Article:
Monday 29 November 2010

The Government is implicated in creating negative attitudes to disabled

It is the 40 years since the first Disability Act was enacted and to mark the occasion the BBC commissioned a survey into the public's attitude to disabled people. Interestingly 90% of people thought the Government should do more to help disabled people into work. I found this outlook really refreshing as I recently wrote a piece for the Guardian discussing the need for the Government to recognise that disabled employment must be a two-way conversation: disabled people must be willing to work but employers must be willing to hire. Despite the Government refusing to discuss the fact that it is harder for disabled people to find work, it was great that the average person recognises it as a problem.

Where the BBC survey results were less positive, were in its findings that 40% of people think disabled people would "refuse work even when they have been found capable of doing it". This figure rose to over 50% amongst young respondents and those on low incomes.

Clearly there is a negative perception of disabled people in the UK, which can undoubtedly be attributed in part to right-wing media representation of the disabled. The Daily Mail is notorious for this. A recent front page screamed,  "75% of claimants are fit to work", and carried on: "Tough new benefits test weed out the workshy".

You expect this kind of thing from the Daily Mail. But what shocked me is that the 75% figure came from a press release from the Department of Work and Pensions. And the figure is wrong. So it amounts to blatant Government propaganda. 

The Government has reached its 75% figure by adding together the 39% of people found 'fit to work' and the 36% of people who have removed their claim during the assessment process. This 36% figure is problematic as there is much anecdotal evidence that those withdrawing their claims are those suffering from mental illness who found the process too frustrating and had a negative impact upon their health condition. So the truth is that the Government has no idea what happens to these 36% of people, as it doesn't track those who withdraw their claim. Which also means that the Government has no idea why they stop the claims process, although of course the Mail is quick to claim its because they were merely 'trying it on'.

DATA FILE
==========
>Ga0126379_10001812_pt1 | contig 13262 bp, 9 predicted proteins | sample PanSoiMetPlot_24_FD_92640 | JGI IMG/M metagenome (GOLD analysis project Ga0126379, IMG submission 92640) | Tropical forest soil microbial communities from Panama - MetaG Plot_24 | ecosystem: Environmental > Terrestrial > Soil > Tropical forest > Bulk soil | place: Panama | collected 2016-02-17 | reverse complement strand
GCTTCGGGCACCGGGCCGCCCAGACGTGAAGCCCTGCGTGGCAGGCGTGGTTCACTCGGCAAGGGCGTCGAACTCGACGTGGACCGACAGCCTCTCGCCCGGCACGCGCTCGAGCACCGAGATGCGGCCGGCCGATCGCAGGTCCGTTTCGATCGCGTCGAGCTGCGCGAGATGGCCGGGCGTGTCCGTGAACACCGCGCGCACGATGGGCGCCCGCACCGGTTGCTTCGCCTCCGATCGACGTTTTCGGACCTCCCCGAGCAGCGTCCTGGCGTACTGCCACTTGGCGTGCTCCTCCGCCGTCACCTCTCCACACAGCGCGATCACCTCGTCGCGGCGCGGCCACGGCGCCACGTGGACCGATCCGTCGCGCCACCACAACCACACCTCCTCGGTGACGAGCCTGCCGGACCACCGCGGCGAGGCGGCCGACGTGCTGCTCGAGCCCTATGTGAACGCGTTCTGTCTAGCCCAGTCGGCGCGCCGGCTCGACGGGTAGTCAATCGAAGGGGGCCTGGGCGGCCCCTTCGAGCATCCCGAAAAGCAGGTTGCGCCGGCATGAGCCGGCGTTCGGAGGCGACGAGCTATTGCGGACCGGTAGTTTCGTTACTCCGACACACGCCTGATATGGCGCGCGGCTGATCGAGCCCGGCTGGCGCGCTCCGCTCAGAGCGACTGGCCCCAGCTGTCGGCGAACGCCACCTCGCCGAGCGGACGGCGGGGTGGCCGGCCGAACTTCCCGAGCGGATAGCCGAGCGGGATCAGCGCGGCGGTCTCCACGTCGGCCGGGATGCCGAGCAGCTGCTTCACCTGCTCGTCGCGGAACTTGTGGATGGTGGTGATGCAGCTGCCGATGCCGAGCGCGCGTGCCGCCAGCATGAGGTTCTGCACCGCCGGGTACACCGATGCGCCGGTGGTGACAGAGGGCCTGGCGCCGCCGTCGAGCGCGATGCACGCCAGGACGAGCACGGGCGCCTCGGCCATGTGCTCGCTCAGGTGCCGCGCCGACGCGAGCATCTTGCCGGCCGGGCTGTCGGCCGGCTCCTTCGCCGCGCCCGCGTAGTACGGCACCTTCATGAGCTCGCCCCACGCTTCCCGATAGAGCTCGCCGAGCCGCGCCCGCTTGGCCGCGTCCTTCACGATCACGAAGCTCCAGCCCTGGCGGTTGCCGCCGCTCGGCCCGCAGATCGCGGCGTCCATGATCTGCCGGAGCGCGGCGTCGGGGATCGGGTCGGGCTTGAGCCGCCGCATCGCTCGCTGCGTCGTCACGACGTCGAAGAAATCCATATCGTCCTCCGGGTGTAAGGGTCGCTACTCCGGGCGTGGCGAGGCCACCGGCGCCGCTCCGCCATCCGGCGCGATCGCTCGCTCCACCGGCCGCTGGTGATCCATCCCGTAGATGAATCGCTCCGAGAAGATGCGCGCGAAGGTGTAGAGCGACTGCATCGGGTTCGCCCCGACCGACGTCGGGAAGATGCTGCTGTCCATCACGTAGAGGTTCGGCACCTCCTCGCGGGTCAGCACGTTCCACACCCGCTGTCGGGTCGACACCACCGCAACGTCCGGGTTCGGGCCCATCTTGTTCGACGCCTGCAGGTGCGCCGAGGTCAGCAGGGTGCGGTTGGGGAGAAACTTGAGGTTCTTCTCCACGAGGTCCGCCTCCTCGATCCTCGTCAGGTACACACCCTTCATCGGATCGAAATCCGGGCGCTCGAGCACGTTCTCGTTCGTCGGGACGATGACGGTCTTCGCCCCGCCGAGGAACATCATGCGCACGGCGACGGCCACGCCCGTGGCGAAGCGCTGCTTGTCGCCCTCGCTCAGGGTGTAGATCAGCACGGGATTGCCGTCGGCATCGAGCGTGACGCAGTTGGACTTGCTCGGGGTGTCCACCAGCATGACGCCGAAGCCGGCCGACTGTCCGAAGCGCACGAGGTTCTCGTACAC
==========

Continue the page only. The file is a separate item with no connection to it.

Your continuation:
But let's turn our attention to the number of successful appeals against ATOS's 'fit to work' decisions. When you follow the 'Notes to editors' link on the DWP's very own press release it reveals a more in-depth report which shows that every month on average 40% of appeals against ATOS are upheld and the appellant is awarded ESA. On average, one third of claimants found 'fit to work' appealed against their decision and 40% were successful with their appeal. So if you do the math, once the whole process including appeals is complete, the DWP is wrong to say 39% are fit to work. In fact, 34% are found fit to work. So overall, at best 70% of ESA claimants are 'fit to work' although my guess is that this would be lower still if those 36% who dropped out of the process were given the right initial support to continue with their claim.

Let me remind you that the Government has access to this data, I've taken it directly from its own report. Yet although the release quotes Grayling saying he is "determined to get the medical test right" the successful appeals against the test are entirely omitted from his ESA headline statistics. 5% may be a small difference, but it is a difference none-the-less when you think that this current Government is so focused on transparency and providing accurate information to its citizens.

So it is seems that the Government has decided to spin the statistics associated with who is and isn't fit to work. Perhaps it suits its current agenda for the public to think that the majority of ESA claimants are 'scroungers'? Perhaps ministers realise they can only get the public to accept their massive welfare cuts if the public think the money is going to the undeserving. 

And this might explain why, in today's BBC survey, the number of people who think disabled people choose not to work rises amongst those people who are most struggling to get by in life or get a job. So the Government at least seems to be doing well at one thing: pitting one set of welfare cut losers against another.

Thursday 11 November 2010

Dear Government stop paying ATOS £150m a year for being sh*t!

The Government is heaping more and more pressure on themselves to get it right when it comes to disabled benefits.

In the last week the tough measures they are introducing to get people back into work, such as compulsory four weeks of manual labour and losing benefit entirely if jobs are continually turned down, will make life impossible for those who are too ill to work. So the Government absolutely must turn its attention back to the Employment Support Allowance (ESA) to ensure that those who need it are getting it and not having to fall back onto Job Seeker's Allowance (JSA).